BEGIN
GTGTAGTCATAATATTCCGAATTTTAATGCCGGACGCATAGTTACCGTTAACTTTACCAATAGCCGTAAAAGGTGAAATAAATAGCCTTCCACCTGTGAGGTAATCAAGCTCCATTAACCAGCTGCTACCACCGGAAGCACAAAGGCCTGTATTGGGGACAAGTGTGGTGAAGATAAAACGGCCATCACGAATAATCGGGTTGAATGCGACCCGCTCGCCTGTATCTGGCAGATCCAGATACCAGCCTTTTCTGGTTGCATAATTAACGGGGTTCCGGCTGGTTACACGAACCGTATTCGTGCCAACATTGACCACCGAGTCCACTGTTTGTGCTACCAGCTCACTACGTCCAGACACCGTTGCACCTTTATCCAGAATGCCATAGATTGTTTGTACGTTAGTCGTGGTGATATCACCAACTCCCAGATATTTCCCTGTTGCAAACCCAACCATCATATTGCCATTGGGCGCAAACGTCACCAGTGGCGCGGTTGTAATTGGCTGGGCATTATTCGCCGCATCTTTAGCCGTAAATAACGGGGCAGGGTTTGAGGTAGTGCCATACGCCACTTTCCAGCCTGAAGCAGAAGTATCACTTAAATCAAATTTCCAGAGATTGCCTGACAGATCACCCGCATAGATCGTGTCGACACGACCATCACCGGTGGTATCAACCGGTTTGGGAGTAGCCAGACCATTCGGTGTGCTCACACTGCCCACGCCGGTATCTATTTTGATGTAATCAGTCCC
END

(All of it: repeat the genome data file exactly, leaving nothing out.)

GTGTAGTCATAATATTCCGAATTTTAATGCCGGACGCATAGTTACCGTTAACTTTACCAATAGCCGTAAAAGGTGAAATAAATAGCCTTCCACCTGTGAGGTAATCAAGCTCCATTAACCAGCTGCTACCACCGGAAGCACAAAGGCCTGTATTGGGGACAAGTGTGGTGAAGATAAAACGGCCATCACGAATAATCGGGTTGAATGCGACCCGCTCGCCTGTATCTGGCAGATCCAGATACCAGCCTTTTCTGGTTGCATAATTAACGGGGTTCCGGCTGGTTACACGAACCGTATTCGTGCCAACATTGACCACCGAGTCCACTGTTTGTGCTACCAGCTCACTACGTCCAGACACCGTTGCACCTTTATCCAGAATGCCATAGATTGTTTGTACGTTAGTCGTGGTGATATCACCAACTCCCAGATATTTCCCTGTTGCAAACCCAACCATCATATTGCCATTGGGCGCAAACGTCACCAGTGGCGCGGTTGTAATTGGCTGGGCATTATTCGCCGCATCTTTAGCCGTAAATAACGGGGCAGGGTTTGAGGTAGTGCCATACGCCACTTTCCAGCCTGAAGCAGAAGTATCACTTAAATCAAATTTCCAGAGATTGCCTGACAGATCACCCGCATAGATCGTGTCGACACGACCATCACCGGTGGTATCAACCGGTTTGGGAGTAGCCAGACCATTCGGTGTGCTCACACTGCCCACGCCGGTATCTATTTTGATGTAATCAGTCCC